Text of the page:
Smoking is considered a lifestyle behavior. Many people engage in the practice without the awareness of the health risks it is associated with. Smoking is one of the most addictive lifestyle behaviors and has life-changing implications. It has been termed as one of the most significant health challenges that health organizations are facing today (Onor et al., 2017). According to reports by World Health Organization, there were more than 1 billion smokers all over the world in 2014. To understand the social and health implications of smoking, it is essential to look into some of its causes and effects.

Peer pressure is the most prevalent cause of smoking. According to research, most smokers start the smoking habit at a tender age. During adolescence and in the early twenties, most people are infatuated with friendships (Ukwayi, Eja & Unwanede, 2012). At this stage in life, friends hold great value and meaning in individuals. It is at this age that most people are either in their final years in high school or just starting off in college. Most young people particularly those at the college and high school levels engage in various dangerous and life-harming activities, one of which is smoking (Ukwayi, Eja & Unwanede, 2012). Often, their intent is not to become smokers but to enjoy the experience of being young and feel a celebrated status over their peers. If one belongs to a group whose members are smokers, then they too will likely start smoking (Ukwayi, Eja & Unwanede, 2012). Later in life, such people try to drop the smoking behavior, but it becomes challenging due to withdrawal effects.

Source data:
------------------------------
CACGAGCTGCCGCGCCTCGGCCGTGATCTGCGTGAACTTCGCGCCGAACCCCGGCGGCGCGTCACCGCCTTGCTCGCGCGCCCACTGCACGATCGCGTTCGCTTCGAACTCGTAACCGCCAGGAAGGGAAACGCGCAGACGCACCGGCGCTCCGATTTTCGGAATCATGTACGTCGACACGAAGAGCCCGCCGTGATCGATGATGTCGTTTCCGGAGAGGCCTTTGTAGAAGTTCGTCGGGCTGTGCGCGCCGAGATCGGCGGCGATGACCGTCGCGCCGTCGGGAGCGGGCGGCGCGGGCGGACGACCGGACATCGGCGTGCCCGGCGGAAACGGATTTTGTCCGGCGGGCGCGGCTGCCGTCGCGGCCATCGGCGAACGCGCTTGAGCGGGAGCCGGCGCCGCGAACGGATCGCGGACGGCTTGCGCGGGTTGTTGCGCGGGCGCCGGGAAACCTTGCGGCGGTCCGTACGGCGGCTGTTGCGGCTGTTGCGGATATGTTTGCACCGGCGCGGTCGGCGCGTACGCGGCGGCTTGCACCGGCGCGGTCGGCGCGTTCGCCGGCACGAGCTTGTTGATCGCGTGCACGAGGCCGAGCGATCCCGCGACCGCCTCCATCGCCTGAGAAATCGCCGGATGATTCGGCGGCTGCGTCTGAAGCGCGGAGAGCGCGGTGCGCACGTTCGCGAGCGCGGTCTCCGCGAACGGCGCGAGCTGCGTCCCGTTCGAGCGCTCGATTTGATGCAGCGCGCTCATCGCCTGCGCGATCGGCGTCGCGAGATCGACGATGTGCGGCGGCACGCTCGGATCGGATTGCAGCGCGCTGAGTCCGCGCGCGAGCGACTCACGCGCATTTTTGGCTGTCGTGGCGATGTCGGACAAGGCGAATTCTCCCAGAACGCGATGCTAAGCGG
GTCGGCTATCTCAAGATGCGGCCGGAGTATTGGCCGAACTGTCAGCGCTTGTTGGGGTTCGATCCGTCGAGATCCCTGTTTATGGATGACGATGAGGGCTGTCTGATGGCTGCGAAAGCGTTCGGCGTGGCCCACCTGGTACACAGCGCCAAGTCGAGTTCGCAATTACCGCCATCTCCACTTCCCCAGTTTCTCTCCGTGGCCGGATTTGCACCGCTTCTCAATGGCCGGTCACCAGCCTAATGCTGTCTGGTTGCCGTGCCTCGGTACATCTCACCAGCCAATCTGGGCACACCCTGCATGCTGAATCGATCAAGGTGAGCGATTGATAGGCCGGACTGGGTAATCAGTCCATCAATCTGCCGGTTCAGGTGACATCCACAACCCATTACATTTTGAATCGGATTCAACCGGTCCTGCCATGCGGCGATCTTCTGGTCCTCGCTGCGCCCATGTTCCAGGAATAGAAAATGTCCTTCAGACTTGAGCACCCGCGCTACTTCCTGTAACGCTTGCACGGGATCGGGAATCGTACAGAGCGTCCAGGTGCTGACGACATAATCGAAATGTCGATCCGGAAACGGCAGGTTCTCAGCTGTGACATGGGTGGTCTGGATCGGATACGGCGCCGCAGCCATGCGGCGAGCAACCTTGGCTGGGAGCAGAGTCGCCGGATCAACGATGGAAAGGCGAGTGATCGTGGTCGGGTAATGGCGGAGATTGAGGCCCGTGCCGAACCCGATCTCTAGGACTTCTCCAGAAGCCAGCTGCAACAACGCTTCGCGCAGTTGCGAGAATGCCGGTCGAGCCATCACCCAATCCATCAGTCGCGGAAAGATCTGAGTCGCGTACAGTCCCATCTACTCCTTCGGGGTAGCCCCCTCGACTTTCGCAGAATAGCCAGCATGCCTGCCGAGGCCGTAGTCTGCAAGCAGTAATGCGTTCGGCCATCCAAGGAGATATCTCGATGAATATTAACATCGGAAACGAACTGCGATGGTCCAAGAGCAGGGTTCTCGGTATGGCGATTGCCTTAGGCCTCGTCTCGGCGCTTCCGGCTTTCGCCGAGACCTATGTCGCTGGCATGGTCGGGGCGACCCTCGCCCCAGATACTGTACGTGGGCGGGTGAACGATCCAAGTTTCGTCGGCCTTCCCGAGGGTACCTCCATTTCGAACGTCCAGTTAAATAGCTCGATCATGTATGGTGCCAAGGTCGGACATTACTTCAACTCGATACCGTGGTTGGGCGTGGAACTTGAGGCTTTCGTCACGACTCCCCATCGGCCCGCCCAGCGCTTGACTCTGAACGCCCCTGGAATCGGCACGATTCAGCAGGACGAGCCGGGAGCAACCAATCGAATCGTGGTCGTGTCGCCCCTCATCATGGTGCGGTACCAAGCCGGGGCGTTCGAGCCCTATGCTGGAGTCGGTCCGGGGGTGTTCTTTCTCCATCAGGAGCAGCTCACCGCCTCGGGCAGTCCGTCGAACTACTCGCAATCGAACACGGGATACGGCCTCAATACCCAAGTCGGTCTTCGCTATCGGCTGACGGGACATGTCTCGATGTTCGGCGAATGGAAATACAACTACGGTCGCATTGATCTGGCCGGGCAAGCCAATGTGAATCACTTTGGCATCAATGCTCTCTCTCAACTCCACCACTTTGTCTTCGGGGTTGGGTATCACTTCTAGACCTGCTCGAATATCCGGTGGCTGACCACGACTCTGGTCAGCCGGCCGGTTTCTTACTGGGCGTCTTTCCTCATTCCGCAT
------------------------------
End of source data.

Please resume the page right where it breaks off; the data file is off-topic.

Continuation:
Parenting style is another factor that may determine whether or not one will become a smoker. The manner in which a child is raised contributes significantly to their behavior as adults (Gilman et al., 2009). Most children look up to their parents and will adopt most of the lifestyle behaviors portrayed by the parents (Gilman et al., 2009). There are parents who have the habit of smoking in the presence of their children, a behavior which is utterly irresponsible (Gilman et al., 2009). Children get the idea that smoking is not unhealthy if their parents do it in their presence (Gilman et al., 2009). Once such children grow up, they develop a liking for tobacco smoking without knowing that it is an unhealthy lifestyle behavior.

There is also a misconception that smoking acts as strain reliever. This delusion blinds most people that smoking helps one relieve stress. Many people therefore find themselves engaging in the habit as a stress management strategy (Choi, Ota & Watanuki, 2015). Noteworthy, continued smoking leads to addiction, thereby making it very difficult for one to do away with the habit once they start it. Research has shown that smoking does not relieve stress, instead it increases it (Choi, Ota & Watanuki, 2015). The level of stress in smokers is twice as high as that in non-smokers.

Smoking is the leading cause of lung cancer in the world, according to research. The practice is likely to cause lung cancer both in active and passive smokers. Passive smokers are people who do not smoke but are exposed to cigarette smoke (Onor et al., 2017). According to medics, smoking damages the lining of one’s lungs thus causing lung cancer. When one inhales cigarette smoke, which consists of cancer-causing carcinogens, lung tissues start changing immediately (Onor et al., 2017). If one smokes for a small period then quits, the lung tissues will repair themselves thus reducing the chances of contracting lung cancer (Onor et al., 2017). However, continued smoking leads to permanent damage of the lung tissues to the extent that they become irreparable. These damages accelerate the development of lung cancer.